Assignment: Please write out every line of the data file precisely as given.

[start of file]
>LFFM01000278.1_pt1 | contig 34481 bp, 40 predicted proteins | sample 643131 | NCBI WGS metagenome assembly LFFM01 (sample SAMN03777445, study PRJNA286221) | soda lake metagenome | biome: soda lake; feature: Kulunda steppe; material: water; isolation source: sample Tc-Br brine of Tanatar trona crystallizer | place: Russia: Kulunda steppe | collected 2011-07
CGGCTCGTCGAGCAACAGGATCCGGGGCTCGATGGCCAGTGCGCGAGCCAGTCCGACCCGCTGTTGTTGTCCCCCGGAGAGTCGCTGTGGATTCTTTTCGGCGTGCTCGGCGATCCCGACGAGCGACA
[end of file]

>LFFM01000278.1_pt1 | contig 34481 bp, 40 predicted proteins | sample 643131 | NCBI WGS metagenome assembly LFFM01 (sample SAMN03777445, study PRJNA286221) | soda lake metagenome | biome: soda lake; feature: Kulunda steppe; material: water; isolation source: sample Tc-Br brine of Tanatar trona crystallizer | place: Russia: Kulunda steppe | collected 2011-07
CGGCTCGTCGAGCAACAGGATCCGGGGCTCGATGGCCAGTGCGCGAGCCAGTCCGACCCGCTGTTGTTGTCCCCCGGAGAGTCGCTGTGGATTCTTTTCGGCGTGCTCGGCGATCCCGACGAGCGACA